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11 Jul 2009

Manchester Museum Hermit-in-Residence

© Ansuman Biswas

The Hermit Project


27th June - 6th August

T: +44 (0)161 306 1583

University of Manchester
Oxford Road
Manchester M13 9PL

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Live Artist Ansuman Biswas has become the Manchester Hermit, living in the Museum's Gothic tower for forty days and forty nights

The Manchester Museum at the University of Manchester holds a collection of over 4 million specimens and objects, only a tiny proportion of which are on public display. Artist Ansuman Biswas will ask the public to reassess the value of the Museum's hidden collections, casting light on a different object from the stores for each day of his residency. Via a Blog at he hopes to engage members of the public in an examination of how our society collects and conserves some things, while allowing other objects, cultures and creatures to become extinct and forgotten. Biswas hopes to engender a feeling of appreciation for what is disappearing and respect for what is not ours to take.

Confronted by the fact of extinction Biswas will respond by personally embodying this loss. and proposing the destruction of museum objects. He will 'perform death' by renouncing his own liberty and cutting himself off from all physical contact. Continually examining himself through a technique known as vipassana meditation, he will present his own mind and body as no more or less than any other exhibit in the museum. In this way he will question the relationship of human beings to the natural world they study, and also hint at the inevitable extinction of the human race itself.

Working closely with the Museum's curators, the Manchester Hermit will select 40 objects from the Museum's vast collection, focusing on the hidden gems. Some of these objects will be highly valued in terms of their academic and scientific importance, rarity or aesthetic beauty, whilst others will be forgotten objects that have been overlooked and underused by the Museum.

Throughout the duration of the residency, the Manchester Hermit will ask the public to comment via his blog on the individual objects, reflecting on how, why and by whom they are valued. He will be inviting the public to consider where these hidden gems are best housed and how they should be treated.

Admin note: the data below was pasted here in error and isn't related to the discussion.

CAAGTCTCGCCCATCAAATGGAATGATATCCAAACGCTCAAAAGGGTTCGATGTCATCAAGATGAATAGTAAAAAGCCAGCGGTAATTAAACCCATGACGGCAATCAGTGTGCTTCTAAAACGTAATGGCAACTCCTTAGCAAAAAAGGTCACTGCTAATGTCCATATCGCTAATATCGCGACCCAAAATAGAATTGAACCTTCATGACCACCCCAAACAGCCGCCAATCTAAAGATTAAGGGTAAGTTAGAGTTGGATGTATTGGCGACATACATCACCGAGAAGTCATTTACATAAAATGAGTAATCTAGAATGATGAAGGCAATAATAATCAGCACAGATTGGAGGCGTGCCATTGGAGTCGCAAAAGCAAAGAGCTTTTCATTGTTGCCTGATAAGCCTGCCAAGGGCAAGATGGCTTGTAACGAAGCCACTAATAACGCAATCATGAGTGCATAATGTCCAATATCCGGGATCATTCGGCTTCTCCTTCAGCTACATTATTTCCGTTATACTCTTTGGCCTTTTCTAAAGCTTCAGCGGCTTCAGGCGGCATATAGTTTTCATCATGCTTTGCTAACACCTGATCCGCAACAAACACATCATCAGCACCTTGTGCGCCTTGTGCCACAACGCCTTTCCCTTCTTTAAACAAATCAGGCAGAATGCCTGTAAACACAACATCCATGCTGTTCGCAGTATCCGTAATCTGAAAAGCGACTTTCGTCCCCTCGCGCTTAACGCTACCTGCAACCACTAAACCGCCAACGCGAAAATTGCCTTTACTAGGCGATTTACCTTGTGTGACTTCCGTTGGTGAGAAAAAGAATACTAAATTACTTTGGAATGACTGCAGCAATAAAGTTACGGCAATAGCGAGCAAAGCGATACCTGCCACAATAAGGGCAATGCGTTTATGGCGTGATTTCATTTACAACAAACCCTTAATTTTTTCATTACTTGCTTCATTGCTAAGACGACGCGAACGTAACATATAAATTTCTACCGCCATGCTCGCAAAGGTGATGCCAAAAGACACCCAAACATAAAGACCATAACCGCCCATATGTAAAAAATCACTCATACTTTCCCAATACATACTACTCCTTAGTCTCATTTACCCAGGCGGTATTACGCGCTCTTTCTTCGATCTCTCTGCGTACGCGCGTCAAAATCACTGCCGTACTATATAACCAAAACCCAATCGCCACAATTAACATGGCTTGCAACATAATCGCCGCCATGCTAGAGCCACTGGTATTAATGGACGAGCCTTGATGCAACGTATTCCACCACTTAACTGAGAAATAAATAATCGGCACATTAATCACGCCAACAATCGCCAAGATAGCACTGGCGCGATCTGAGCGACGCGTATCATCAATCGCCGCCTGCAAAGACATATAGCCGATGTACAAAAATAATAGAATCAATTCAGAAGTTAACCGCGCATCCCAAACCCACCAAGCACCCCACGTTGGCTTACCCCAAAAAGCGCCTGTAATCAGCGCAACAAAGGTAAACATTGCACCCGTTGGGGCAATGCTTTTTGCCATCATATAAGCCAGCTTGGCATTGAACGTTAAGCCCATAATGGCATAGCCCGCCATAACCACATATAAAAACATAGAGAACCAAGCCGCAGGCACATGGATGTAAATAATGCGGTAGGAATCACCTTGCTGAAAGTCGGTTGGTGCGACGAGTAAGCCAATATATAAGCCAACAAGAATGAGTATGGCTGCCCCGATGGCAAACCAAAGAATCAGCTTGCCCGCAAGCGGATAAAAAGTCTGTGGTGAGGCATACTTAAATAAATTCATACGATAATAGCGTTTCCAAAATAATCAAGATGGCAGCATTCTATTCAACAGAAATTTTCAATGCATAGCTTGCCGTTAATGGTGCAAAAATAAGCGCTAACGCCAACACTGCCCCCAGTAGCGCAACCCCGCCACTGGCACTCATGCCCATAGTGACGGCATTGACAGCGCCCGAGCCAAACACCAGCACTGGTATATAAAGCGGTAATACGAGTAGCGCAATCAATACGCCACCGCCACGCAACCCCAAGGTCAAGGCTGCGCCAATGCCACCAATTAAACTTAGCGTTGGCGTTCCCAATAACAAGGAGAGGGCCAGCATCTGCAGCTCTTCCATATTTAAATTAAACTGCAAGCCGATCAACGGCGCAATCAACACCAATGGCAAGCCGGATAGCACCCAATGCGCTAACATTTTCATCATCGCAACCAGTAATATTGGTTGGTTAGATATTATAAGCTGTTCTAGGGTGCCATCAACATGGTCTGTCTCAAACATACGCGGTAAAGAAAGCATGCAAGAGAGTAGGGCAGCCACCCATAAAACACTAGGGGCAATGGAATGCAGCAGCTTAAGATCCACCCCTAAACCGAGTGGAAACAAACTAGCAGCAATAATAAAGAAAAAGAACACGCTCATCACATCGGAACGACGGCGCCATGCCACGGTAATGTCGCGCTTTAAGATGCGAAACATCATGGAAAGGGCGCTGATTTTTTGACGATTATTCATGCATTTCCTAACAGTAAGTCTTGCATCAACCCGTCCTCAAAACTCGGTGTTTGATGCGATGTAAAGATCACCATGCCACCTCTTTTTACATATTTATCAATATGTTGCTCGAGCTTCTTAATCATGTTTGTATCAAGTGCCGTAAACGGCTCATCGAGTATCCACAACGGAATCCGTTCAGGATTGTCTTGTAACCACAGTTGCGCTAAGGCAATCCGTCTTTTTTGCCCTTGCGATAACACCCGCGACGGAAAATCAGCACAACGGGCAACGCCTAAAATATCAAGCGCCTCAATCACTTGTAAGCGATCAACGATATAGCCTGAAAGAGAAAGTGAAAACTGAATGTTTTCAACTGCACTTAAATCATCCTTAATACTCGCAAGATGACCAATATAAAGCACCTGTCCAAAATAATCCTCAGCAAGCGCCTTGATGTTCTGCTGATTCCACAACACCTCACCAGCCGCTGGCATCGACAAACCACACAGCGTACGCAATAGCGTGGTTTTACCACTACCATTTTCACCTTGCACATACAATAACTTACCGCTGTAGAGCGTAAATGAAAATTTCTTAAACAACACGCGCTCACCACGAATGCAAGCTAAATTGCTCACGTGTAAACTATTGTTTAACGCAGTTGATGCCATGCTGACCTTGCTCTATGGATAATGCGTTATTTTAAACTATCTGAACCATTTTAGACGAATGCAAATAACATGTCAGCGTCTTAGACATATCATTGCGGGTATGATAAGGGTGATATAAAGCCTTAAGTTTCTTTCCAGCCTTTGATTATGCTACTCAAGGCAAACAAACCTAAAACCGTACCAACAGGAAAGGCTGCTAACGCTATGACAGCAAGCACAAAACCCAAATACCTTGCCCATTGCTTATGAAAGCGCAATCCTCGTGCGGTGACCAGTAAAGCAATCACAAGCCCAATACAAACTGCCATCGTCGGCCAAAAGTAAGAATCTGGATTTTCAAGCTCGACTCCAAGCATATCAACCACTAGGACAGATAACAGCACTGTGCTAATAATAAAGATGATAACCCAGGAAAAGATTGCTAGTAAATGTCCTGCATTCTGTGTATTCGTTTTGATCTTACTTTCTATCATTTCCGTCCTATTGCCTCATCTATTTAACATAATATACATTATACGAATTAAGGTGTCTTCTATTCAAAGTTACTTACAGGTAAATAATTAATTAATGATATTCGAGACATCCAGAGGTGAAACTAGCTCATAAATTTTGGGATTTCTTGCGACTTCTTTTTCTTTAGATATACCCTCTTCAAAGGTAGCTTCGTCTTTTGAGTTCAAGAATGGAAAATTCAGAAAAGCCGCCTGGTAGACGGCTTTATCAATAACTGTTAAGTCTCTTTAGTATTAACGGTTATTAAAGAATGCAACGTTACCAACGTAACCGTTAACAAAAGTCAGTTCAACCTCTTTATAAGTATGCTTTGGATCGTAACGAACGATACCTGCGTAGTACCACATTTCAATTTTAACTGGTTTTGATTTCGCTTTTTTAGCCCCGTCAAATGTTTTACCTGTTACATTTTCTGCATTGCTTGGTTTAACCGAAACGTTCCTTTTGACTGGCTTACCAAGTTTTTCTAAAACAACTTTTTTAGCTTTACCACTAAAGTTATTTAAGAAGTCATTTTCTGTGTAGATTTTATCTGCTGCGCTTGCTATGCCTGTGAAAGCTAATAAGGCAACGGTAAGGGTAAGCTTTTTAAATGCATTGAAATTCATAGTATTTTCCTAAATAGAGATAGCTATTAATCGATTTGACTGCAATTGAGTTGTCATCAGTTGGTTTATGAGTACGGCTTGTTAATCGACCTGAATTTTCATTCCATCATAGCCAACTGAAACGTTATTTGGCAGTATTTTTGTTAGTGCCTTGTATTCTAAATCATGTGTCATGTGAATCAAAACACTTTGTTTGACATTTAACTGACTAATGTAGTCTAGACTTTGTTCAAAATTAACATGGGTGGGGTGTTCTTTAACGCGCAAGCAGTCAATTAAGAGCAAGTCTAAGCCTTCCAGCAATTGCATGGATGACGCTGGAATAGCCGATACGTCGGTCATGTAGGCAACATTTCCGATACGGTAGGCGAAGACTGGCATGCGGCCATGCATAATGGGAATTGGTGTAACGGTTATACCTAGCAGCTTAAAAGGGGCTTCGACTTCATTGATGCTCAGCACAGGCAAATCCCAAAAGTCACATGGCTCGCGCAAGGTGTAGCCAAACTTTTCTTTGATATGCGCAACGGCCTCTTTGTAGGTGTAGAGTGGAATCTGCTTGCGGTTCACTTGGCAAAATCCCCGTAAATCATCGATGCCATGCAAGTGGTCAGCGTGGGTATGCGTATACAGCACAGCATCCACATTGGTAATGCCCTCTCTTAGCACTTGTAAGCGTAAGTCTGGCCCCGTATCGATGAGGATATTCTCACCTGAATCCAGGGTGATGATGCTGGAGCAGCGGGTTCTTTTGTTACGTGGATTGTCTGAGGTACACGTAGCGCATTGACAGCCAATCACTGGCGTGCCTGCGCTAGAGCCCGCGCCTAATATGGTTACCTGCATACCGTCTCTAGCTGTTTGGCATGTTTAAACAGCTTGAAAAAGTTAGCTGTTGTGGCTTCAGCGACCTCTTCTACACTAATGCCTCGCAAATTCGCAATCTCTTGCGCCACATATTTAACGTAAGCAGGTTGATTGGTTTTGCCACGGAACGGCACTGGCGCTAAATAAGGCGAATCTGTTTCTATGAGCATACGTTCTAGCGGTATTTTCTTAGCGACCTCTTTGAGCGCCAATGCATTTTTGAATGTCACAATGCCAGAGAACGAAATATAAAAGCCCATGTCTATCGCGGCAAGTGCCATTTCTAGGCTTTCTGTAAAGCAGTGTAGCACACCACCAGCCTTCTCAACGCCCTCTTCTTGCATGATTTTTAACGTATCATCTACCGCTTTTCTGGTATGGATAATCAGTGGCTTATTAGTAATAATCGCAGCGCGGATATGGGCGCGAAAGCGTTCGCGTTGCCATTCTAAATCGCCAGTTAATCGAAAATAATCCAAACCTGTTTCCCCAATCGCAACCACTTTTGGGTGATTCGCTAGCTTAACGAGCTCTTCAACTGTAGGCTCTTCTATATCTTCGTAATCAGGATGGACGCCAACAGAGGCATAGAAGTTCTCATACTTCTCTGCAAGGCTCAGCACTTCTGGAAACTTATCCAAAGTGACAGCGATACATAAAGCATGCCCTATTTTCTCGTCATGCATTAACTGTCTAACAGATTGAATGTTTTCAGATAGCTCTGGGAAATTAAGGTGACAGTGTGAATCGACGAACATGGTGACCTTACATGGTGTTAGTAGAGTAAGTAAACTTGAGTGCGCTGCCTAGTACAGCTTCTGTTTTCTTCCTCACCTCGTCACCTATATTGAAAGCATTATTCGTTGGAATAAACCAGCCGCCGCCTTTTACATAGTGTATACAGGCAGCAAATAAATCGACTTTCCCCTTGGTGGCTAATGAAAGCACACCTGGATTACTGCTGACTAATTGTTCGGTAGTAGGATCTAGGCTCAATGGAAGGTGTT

Ansuman Biswas
Born in Calcutta and now based in London, Ansuman Biswas has a wide-ranging international practice encompassing music, film, live art, installation, writing and theatre. He often works across and between conventional boundaries, those between science, art and industry, for
instance, or between music, dance and visual art.

He has worked with a range of art institutions such as the Royal Opera House, The National Theatre, Tate Britain and Tate Modern, but he has also been invited to work with many non-arts institutions. Amongst these are the National Institute of Medical Research, Hewlett-
Packard's Research lab in Bangalore, Portsmouth Cathedral and the Russian Space Agency.

Over the last few years his work has included directing Shakespeare in America, translating Tagore's poetry from the Bengali, designing underwater sculptures in the Red Sea, living with wandering minstrels in India, being employed as an ornamental hermit in the English countryside, touring with Björk, spending two days blindfolded in an unknown place, travelling with shamans in the Gobi Desert, playing with Oasis, collaborating with neuroscientists in Arizona, co-ordinating grassroots activists in Soweto, being sealed in a box for ten days with no food or light, making a musical in a maximum security prison, redesigning Maidstone High Street, being a soloist with the London Philharmonic Orchestra, running seminars on democracy for monks in a Burmese monastery, and even flying on a real magic carpet in Russia.

The Manchester Museum
As a university museum, The Manchester Museum uses its international collection of human and natural history for enjoyment and inspiration. Working with people from all backgrounds, the Museum provokes debate and reflection about the past, present and future of the earth and its inhabitants.

The Manchester Museum is home to one of the largest and most important collections of ancient Egyptian artefacts in the United Kingdom. The Vivarium houses a wide variety of live animals including frogs, toads, snakes and other reptiles and amphibians. One of the star attractions in the Museum is the T.rex, displayed in the pre-historic gallery alongside rare examples of fossils dating back to the Ice Age.

The Manchester Museum was Highly Commended in the Large Visitor Attraction category of the Manchester Tourism Awards 2008
Lindow Man: A Bog Body Mystery won the Temporary Exhibition Design Category of the Design Week Awards 2009. The exhibition's marketing campaign and educational initiative were also shortlisted for the Museum and Heritage Awards 2009.

Artist's Statement
I feel a deep dismay at the ecological crisis facing humanity, which I experience as a loss of beauty. And I feel challenged to respond using the full weight of my training as a contemplative and an artist. But, along with this strong agenda, I am also interested in an art which is abstract or open-ended.